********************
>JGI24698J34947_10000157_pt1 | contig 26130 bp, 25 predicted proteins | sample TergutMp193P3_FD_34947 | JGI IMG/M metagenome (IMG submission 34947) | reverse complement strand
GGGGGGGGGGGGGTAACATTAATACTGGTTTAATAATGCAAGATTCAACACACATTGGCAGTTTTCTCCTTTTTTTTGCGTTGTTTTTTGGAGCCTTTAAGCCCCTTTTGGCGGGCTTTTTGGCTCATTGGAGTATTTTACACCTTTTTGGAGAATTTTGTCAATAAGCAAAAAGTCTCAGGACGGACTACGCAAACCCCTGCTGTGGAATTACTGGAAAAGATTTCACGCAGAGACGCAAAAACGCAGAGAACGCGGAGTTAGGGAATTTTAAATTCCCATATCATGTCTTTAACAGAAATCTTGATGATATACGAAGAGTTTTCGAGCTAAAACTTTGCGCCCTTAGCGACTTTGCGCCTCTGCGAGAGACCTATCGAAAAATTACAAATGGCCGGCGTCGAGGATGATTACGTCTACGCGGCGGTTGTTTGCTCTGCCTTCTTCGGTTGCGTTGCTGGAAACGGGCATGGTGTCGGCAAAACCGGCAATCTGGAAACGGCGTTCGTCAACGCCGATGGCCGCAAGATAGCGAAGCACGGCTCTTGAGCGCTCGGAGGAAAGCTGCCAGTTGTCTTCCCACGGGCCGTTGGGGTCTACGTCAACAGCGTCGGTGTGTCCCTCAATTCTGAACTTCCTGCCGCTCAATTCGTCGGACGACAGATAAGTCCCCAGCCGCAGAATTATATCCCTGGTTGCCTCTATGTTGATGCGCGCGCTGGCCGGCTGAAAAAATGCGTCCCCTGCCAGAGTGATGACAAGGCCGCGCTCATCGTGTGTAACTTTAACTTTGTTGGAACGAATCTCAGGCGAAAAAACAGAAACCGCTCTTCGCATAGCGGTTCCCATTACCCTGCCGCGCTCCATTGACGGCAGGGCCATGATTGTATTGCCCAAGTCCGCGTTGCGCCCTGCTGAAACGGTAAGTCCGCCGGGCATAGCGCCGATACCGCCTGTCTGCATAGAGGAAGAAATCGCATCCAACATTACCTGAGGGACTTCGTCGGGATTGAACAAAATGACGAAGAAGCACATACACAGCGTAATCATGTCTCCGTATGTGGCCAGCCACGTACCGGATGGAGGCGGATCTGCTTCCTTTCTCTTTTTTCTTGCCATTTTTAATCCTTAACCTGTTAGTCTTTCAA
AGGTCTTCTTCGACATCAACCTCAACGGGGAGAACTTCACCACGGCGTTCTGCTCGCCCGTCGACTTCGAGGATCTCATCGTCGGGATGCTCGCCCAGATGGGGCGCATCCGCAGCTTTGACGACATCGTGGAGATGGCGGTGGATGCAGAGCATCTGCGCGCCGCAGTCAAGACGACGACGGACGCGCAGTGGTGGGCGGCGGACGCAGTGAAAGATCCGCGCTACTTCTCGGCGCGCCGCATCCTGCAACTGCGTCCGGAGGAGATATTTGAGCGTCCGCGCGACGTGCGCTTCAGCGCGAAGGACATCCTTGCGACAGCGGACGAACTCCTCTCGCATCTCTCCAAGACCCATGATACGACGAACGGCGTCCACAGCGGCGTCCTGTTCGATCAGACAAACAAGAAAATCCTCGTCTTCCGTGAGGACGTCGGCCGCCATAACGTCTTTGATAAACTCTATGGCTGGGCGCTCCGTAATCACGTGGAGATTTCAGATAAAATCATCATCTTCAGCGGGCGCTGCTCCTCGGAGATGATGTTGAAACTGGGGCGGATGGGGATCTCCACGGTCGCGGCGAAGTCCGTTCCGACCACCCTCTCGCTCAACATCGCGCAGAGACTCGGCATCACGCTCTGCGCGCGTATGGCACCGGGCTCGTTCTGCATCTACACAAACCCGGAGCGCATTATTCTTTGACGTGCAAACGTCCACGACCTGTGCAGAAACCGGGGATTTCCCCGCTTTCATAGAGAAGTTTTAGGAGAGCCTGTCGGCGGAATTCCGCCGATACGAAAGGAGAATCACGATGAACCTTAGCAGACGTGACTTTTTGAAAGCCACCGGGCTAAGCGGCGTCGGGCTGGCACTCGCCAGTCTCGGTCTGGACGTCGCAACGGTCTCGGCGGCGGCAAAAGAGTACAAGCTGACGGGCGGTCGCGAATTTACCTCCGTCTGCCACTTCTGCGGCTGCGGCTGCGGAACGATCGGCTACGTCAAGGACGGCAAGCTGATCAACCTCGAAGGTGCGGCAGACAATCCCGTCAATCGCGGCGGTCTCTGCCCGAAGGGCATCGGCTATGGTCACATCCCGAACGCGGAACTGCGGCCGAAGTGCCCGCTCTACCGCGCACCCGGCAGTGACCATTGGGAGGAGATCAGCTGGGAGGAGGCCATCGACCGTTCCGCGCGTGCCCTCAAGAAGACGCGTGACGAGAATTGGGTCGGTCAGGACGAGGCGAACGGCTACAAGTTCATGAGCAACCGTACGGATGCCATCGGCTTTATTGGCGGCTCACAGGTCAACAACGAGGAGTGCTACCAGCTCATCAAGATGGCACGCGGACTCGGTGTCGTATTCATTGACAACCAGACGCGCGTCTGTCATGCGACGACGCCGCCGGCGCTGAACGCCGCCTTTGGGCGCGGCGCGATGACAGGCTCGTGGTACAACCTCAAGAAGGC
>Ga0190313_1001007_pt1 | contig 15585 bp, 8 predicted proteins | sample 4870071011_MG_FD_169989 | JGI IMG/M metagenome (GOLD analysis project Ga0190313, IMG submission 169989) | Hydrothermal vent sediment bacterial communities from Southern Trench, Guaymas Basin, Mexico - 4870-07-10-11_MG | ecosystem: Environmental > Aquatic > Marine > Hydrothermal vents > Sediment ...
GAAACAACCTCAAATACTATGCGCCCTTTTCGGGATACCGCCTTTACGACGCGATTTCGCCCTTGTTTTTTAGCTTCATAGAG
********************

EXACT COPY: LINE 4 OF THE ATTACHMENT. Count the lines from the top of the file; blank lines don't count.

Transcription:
>Ga0190313_1001007_pt1 | contig 15585 bp, 8 predicted proteins | sample 4870071011_MG_FD_169989 | JGI IMG/M metagenome (GOLD analysis project Ga0190313, IMG submission 169989) | Hydrothermal vent sediment bacterial communities from Southern Trench, Guaymas Basin, Mexico - 4870-07-10-11_MG | ecosystem: Environmental > Aquatic > Marine > Hydrothermal vents > Sediment ...